The Providence Journal falsely blamed the gas attack on the Democrats, and Democrats lost the 1924 elections statewide. In 1924 William Flynn ran for U.S. Senate. He received 83,138 votes[2] but lost to Republican Jesse H. Metcalf. The Providence Journal's president was Metcalf's brother.[9]

Later life, death[edit]

After his elective political life, Flynn remained active in politics and in his legal firm. He was involved in several prominent legal cases. He represented the Shoup Voting Machine Corporation when Rhode Island switched from paper ballots to voting machines in 1935.[2]

Flynn led the advisory board for the Public Works Administration from 1933 to 1934 and served as division director for Providence Civilian Defense during World War II.[2] He served on the Pawtucket-Central Falls Water Dispute Commission in 1937.[2] Flynn was a delegate to the 1936 Democratic National Convention and was a presidential elector in 1940.[2]

Flynn was a member of the Elks Club, the Eagles, the Knights of Columbus, the Old Pen and Pencil Club, the Sons of Irish Kings, and a president of the Society of the Friendly Sons of St. Patrick.[2] He was a director of the United Transit Co.[2] He belonged to the Holy Name Society.[2]

Flynn died of heart failure on April 13, 1966, at New England Medical Center.[2][6] He was 80 years old.[5] His funeral was held at St. Paul's Church in Edgewood, and he was buried at St. Francis Cemetery in Pawtucket.[2]

Flynn was inducted into the Rhode Island Hall of Fame in 2014.[3]


  1. ^ Warwick's Villages & Historic Places
  2. ^ a b c d e f g h i j k l m n o p q r s t u v w x y z aa "Wm. S. Flynn Dies; Former R.I. Governor". Providence, RI: The Providence Journal. 14 April 1966. p. 1.
  3. ^ a b c "Governor William S. Flynn". Rhode Island Heritage Hall of Fame. Retrieved 18 January 2016.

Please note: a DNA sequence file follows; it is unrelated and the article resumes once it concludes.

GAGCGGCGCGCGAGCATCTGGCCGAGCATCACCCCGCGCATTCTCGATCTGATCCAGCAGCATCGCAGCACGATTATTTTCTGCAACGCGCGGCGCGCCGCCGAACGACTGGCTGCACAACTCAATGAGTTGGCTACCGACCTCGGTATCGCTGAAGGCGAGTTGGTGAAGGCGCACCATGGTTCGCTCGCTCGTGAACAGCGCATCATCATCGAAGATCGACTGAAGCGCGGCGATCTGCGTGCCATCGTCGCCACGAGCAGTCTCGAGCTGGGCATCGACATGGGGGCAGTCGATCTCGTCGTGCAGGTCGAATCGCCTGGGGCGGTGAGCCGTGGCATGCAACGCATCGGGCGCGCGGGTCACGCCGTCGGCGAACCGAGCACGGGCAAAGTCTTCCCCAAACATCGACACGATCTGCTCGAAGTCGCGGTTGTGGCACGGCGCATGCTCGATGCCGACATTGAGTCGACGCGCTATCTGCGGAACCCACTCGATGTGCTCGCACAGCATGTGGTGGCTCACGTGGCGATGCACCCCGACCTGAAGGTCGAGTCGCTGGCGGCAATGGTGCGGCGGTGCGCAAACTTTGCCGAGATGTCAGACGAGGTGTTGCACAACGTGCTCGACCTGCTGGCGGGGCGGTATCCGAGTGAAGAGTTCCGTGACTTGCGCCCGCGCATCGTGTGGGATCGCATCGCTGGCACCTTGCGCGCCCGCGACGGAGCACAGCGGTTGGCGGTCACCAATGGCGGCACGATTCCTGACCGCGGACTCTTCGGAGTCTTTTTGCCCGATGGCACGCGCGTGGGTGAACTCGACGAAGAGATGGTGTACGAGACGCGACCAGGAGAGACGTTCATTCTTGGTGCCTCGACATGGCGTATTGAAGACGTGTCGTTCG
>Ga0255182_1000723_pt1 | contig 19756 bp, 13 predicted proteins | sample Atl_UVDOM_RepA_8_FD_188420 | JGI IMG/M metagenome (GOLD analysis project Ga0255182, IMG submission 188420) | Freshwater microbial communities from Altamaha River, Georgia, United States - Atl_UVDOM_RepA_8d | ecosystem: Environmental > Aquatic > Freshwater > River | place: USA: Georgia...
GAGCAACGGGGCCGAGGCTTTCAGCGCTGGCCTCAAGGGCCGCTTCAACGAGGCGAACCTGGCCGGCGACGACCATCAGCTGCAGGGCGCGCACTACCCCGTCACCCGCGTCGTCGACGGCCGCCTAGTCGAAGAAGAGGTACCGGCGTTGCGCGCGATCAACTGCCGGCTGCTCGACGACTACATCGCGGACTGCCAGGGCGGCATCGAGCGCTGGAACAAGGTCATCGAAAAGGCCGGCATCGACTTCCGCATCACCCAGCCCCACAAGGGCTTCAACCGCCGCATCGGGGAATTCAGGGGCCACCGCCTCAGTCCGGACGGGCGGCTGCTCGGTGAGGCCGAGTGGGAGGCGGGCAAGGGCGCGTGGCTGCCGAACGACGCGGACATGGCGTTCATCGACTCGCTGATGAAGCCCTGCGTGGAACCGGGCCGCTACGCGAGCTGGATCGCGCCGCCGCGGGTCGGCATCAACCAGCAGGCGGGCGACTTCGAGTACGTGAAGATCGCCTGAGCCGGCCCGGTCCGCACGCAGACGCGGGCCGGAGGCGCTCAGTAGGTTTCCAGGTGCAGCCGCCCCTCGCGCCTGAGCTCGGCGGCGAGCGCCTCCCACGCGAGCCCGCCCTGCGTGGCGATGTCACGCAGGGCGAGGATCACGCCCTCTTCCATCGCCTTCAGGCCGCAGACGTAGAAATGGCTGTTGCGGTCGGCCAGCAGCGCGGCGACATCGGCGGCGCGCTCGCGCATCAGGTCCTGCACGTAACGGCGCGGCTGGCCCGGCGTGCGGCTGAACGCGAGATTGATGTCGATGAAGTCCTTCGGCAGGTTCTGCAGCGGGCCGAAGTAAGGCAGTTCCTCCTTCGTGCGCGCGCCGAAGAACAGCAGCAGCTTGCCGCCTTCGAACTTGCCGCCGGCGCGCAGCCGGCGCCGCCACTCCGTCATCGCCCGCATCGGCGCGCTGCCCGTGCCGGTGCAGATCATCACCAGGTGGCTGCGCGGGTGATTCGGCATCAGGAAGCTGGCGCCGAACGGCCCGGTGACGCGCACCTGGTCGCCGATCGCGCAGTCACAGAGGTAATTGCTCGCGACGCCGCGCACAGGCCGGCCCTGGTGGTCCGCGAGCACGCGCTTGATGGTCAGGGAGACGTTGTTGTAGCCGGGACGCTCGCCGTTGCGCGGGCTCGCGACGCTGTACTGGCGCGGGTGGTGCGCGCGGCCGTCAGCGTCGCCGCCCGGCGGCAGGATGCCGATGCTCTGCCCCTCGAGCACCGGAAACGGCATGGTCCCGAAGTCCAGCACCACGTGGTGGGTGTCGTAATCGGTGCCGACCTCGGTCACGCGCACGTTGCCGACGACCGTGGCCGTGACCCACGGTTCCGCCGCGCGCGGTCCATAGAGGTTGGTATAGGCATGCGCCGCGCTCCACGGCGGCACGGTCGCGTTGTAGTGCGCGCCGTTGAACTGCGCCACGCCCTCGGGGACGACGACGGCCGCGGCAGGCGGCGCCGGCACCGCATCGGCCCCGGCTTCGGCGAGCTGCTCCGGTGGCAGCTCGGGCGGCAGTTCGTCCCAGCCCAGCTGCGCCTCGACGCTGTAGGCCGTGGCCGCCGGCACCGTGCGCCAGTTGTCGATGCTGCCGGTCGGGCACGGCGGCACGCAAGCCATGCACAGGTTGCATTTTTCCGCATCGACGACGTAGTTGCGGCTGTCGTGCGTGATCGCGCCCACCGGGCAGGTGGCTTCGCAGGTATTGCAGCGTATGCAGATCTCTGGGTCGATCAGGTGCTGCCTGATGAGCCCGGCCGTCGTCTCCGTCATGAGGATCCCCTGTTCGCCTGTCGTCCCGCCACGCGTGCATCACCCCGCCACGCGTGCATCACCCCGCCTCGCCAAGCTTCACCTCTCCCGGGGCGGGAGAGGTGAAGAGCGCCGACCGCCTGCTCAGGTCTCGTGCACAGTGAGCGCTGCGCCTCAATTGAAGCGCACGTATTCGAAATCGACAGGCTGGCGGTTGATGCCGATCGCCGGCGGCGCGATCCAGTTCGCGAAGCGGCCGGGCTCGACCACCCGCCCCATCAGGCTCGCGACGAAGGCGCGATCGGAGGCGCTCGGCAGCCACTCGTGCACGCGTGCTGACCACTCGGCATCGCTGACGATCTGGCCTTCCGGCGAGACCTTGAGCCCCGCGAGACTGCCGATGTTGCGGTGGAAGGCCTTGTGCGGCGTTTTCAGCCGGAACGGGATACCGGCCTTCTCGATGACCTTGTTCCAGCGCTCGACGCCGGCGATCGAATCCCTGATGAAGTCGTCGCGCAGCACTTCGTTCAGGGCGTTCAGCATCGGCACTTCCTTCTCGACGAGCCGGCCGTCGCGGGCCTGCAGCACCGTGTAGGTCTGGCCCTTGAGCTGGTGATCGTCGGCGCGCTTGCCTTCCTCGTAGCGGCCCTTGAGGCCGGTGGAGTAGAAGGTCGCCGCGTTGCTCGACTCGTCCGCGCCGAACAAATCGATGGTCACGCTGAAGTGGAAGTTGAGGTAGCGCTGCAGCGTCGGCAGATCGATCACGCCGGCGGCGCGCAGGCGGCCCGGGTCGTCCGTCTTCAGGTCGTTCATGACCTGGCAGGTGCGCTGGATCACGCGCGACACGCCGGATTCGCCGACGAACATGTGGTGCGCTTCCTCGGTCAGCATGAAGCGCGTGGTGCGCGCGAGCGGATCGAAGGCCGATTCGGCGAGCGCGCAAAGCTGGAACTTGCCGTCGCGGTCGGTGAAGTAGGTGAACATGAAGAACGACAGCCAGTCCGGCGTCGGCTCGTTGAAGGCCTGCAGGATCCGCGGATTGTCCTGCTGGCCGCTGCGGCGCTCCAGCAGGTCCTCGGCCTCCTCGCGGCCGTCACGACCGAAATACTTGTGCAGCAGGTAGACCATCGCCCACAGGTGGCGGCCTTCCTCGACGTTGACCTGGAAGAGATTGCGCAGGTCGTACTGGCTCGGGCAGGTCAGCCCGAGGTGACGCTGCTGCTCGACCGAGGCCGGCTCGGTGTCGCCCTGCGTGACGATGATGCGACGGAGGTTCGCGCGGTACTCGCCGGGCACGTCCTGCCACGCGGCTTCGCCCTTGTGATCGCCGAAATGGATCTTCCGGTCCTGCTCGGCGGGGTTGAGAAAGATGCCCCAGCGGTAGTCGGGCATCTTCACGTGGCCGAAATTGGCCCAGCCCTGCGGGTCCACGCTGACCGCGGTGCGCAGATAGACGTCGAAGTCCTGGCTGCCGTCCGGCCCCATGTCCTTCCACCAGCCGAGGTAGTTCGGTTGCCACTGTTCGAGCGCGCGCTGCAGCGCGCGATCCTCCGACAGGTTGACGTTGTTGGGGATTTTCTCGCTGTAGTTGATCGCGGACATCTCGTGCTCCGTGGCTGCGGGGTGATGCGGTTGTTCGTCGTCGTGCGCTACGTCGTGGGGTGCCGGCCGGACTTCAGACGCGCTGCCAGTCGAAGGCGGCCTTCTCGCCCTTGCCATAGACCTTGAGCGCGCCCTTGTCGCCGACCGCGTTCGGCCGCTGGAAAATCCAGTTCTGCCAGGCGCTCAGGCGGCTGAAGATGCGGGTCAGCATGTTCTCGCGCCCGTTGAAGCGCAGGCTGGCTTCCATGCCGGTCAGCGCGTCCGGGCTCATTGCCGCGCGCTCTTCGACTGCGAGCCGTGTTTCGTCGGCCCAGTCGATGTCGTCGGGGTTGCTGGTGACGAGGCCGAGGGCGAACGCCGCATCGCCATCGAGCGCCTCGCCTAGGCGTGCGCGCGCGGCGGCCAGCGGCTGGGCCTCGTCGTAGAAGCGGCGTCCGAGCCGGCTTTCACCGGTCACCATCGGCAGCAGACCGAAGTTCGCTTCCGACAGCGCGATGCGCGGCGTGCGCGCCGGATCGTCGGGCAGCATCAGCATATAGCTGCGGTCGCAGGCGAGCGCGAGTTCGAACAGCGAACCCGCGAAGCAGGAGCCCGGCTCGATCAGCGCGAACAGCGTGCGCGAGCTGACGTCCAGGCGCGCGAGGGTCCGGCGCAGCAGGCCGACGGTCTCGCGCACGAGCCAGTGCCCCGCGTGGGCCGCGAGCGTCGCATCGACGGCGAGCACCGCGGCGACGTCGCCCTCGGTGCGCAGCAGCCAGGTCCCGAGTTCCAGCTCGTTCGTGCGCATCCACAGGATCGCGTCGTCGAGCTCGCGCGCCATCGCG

4. ^ Conley, Patrick T. (November 15, 2014). "Patrick T. Conley: Great coach was a third of the famous Flynn brothers". The Providence Journal.
  5. ^ a b c Conley, Patrick T. "Rhode Island Hall of Fame Honorees: Six Legal Luminaries" (PDF). Rhode Island Bar Journal. Rhode Island Bar Association. 63 (May/June 2015): 27–30. ISSN 1079-9230. Retrieved 17 January 2016.
  6. ^ a b c d "Flynn, Former Rhode Island Governor, Dies". Nashua Telegraph. Associated Press. 14 April 1966. p. 2. Retrieved 18 January 2016.
  7. ^ Tardif, Elyssa (2013). Providence's Benefit Street. Arcadia Publishing. p. 75. ISBN 9781439643471. Retrieved 17 January 2016.
  8. ^ Spencer, Terry D'Amato (7 Aug 2013). "'Laughing stock of the Jazz Age' Part III: Bromine gas bomb in the Senate". Warwick Beacon. Retrieved 18 January 2016.
  9. ^ Conley, Patrick J. (2011). The Rhode Island State Constitution. Oxford University Press. p. 33. ISBN 9780199778713. Retrieved 18 January 2016.
Party political offices
Preceded by
Edward M. Sullivan
Democratic nominee for Governor of Rhode Island
Succeeded by
Felix A. Toupin
Preceded by
George F. O'Shaunessy
Democratic nominee for U.S. Senator from Rhode Island
(Class 2)

Succeeded by
Peter G. Gerry
Political offices
Preceded by
Emery J. San Souci
Governor of Rhode Island
Succeeded by
Aram J. Pothier